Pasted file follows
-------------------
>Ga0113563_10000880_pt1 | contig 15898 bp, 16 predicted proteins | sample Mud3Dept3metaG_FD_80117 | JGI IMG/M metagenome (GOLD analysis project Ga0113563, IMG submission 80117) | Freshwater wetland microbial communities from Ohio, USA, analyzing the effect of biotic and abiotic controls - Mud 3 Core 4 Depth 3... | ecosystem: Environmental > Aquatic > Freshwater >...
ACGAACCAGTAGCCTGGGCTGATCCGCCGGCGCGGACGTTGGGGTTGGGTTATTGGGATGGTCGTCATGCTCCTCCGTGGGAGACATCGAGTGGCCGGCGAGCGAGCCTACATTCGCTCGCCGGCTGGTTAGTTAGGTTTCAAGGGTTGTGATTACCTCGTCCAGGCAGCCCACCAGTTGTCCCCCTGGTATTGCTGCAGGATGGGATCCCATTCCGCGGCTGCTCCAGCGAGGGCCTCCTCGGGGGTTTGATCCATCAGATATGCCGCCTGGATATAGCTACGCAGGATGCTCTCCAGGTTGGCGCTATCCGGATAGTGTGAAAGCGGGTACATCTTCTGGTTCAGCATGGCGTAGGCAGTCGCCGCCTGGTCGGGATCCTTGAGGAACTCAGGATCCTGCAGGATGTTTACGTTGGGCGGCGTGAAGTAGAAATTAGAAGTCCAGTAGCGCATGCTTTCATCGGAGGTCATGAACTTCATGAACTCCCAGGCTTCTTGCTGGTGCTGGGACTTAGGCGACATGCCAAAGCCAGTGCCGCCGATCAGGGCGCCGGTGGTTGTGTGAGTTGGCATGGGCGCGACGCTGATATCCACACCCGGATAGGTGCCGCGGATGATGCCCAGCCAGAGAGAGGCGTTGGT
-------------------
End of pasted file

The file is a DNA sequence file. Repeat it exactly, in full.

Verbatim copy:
>Ga0113563_10000880_pt1 | contig 15898 bp, 16 predicted proteins | sample Mud3Dept3metaG_FD_80117 | JGI IMG/M metagenome (GOLD analysis project Ga0113563, IMG submission 80117) | Freshwater wetland microbial communities from Ohio, USA, analyzing the effect of biotic and abiotic controls - Mud 3 Core 4 Depth 3... | ecosystem: Environmental > Aquatic > Freshwater >...
ACGAACCAGTAGCCTGGGCTGATCCGCCGGCGCGGACGTTGGGGTTGGGTTATTGGGATGGTCGTCATGCTCCTCCGTGGGAGACATCGAGTGGCCGGCGAGCGAGCCTACATTCGCTCGCCGGCTGGTTAGTTAGGTTTCAAGGGTTGTGATTACCTCGTCCAGGCAGCCCACCAGTTGTCCCCCTGGTATTGCTGCAGGATGGGATCCCATTCCGCGGCTGCTCCAGCGAGGGCCTCCTCGGGGGTTTGATCCATCAGATATGCCGCCTGGATATAGCTACGCAGGATGCTCTCCAGGTTGGCGCTATCCGGATAGTGTGAAAGCGGGTACATCTTCTGGTTCAGCATGGCGTAGGCAGTCGCCGCCTGGTCGGGATCCTTGAGGAACTCAGGATCCTGCAGGATGTTTACGTTGGGCGGCGTGAAGTAGAAATTAGAAGTCCAGTAGCGCATGCTTTCATCGGAGGTCATGAACTTCATGAACTCCCAGGCTTCTTGCTGGTGCTGGGACTTAGGCGACATGCCAAAGCCAGTGCCGCCGATCAGGGCGCCGGTGGTTGTGTGAGTTGGCATGGGCGCGACGCTGATATCCACACCCGGATAGGTGCCGCGGATGATGCCCAGCCAGAGAGAGGCGTTGGT